I know this because I weighed myself incessantly and I had been living with an eating disorder for about ten years prior to meeting him. I knew that my measurements were (what I considered) a perfect 34-24-34, and that my body fat was at 11%.
I never considered it or even refer to it now as a time where I was "struggling with an eating disorder" because I wasn't struggling ... it was kind of just a part of my life that meshed in with teaching dance classes 35 hours per week, coaching high school cheerleading 15 hours per week, practicing and dancing for a pro football team 15 hours per week ... and it was sort of just a part of who I was.
Somehow, after I "retired" from dancing and cheerleading, and I became more comfortable in my own skin (alright, let's get real - I learned to love wine and brownies without feeling guilty), the weight slowly crept on. I joke now that I met TJ and "he" made me gain 20 pounds - but it's okay, and I can laugh about it. Because I did gain twenty pounds, and I'm okay with it.
Because I'm healthy now, and I'm proud of my body. Sort of.
When we were in Mexico a couple of weeks ago, I couldn't help but look at the other girls bodies as they walked by the pool, and compare my body to theirs. My eyes kept scanning the skinny legs, toned arms, tight tushies and perfect abs.
"Are my legs as nice as hers?" "Does my stomach look like that?" "Damn it, I need to start working more on my arms."
I made a comment to TJ about how great one of the girls bodies was and he replied, "Kym, she's like 17 years old." As I peeled my eyes away from her thigh gap and looked at her face, I saw that he was right. She was probably about 17 - which made me probably about 10 years older than her. Probably.
What the hell? When did that happen?
And that's when I realized, So This Is 27.5 ... and I shouldn't ever compare my body to or aspire to want to look like a 17 year old (or my 17 year old self) ever again.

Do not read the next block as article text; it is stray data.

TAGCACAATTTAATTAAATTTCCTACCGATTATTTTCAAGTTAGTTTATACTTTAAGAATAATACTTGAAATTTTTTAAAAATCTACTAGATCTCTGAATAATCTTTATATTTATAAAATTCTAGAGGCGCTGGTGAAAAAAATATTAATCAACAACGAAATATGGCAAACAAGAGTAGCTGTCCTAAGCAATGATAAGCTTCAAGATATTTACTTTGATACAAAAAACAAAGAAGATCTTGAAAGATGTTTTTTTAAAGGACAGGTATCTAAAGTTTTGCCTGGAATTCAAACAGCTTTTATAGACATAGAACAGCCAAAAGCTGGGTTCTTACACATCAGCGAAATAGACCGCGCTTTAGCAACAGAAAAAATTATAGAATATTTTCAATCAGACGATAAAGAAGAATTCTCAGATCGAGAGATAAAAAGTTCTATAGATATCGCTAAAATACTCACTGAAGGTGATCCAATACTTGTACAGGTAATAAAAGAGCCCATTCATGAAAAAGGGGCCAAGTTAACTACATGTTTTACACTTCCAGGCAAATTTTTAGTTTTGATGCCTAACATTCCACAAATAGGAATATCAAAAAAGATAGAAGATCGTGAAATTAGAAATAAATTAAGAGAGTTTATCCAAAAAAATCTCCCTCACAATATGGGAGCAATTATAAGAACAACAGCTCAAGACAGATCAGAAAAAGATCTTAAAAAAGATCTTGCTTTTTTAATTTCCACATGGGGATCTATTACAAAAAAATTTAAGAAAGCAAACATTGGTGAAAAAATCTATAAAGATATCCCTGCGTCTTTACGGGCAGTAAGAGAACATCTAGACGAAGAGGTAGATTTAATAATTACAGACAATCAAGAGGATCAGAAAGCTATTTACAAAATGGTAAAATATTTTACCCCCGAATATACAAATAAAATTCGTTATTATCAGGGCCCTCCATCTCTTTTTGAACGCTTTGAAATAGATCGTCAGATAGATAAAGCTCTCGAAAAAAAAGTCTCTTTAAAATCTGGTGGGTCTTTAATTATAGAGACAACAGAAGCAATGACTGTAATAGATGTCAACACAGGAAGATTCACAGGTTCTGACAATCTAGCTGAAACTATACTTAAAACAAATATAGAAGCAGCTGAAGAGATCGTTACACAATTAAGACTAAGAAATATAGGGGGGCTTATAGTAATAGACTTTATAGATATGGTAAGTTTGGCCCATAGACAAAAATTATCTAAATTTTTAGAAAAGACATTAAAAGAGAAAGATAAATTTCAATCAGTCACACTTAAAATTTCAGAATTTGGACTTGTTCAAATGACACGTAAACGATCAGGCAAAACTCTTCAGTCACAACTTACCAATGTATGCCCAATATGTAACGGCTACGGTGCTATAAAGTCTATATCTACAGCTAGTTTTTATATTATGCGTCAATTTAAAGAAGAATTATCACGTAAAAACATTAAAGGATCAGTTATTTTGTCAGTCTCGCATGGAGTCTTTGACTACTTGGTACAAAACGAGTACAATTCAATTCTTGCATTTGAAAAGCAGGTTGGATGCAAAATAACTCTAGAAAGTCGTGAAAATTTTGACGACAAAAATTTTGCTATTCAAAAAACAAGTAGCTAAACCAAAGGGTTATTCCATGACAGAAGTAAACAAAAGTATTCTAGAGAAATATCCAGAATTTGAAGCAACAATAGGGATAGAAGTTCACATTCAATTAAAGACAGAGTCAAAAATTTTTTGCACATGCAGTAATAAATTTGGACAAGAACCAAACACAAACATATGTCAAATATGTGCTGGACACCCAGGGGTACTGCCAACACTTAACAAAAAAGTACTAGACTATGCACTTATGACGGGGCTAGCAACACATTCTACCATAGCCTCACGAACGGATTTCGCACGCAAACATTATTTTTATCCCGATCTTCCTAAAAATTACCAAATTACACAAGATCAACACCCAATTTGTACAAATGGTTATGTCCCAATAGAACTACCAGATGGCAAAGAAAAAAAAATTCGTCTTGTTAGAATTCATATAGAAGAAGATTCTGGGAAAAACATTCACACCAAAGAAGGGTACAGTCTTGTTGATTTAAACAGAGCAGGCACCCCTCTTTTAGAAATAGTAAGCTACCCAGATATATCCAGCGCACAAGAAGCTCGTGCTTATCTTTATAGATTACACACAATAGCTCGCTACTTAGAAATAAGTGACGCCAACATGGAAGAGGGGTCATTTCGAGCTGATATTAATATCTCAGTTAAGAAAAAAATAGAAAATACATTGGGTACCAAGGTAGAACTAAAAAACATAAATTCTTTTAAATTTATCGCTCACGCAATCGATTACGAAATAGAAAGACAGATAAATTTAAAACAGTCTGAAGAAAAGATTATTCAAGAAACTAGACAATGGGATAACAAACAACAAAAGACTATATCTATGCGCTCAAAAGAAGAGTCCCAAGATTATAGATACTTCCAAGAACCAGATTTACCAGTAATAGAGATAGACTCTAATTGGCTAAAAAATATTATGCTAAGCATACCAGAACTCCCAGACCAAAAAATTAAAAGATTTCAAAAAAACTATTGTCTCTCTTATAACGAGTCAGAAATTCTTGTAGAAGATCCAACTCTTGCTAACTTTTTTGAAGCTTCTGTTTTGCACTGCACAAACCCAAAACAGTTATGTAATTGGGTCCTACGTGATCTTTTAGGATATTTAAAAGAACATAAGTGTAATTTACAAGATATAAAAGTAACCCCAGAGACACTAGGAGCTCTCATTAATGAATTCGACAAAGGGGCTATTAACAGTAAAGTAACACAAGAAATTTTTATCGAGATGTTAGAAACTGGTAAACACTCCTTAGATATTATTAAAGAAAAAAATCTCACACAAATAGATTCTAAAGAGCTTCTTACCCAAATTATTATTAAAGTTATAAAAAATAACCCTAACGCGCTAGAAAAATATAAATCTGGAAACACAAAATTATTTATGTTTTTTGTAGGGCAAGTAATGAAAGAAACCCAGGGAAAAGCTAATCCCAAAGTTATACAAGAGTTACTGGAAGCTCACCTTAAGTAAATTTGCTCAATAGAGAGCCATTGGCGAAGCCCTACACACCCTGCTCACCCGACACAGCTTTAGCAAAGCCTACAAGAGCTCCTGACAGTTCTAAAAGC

So as I re-scanned the pools and really looked at the dozens of women who were my age and older who surrounded me, I saw both "fat" women and "skinny" women. And I realized that "fat" and "skinny" are both subjective.
And I saw that not one of women at the resort was wearing a one piece. Every single woman was embracing her body, rocking a bikini, and having a good time, regardless of her extra wiggle or jiggle.
And then I realized that while I was wasting time wishing for another girls buns, thighs and abs, another girl could have been looking at me wishing for mine. And then I realized that we all need to cut it freaking out and be happy with what we have, because the number on the scale or the measuring tape does not even give a sliver of an indication about the type of women that we are.
Because toned arms do not equal a kind heart.
Flat abs do not make you a good person.
And a firm ass does not make you a good friend.
There is always going to be another woman with a smaller body, nicer hair, a better paying job, a more fashionable wardrobe, a more caring husband ... okay, let me give it to you straight - there is always going to be another woman with more or better than what you have. Always. So the only woman that you should strive to be better than is yourself. Be the best that you can be ... for your boyfriend or your husband, your children, your family, your friends, and most importantly - for yourself.
I came in from a run a few days ago and my dad turned to me and said, "I don't get you girls - you're working out to make your butt smaller, and your sister is working out to make her butt bigger - can't you girls just be happy with what you have?"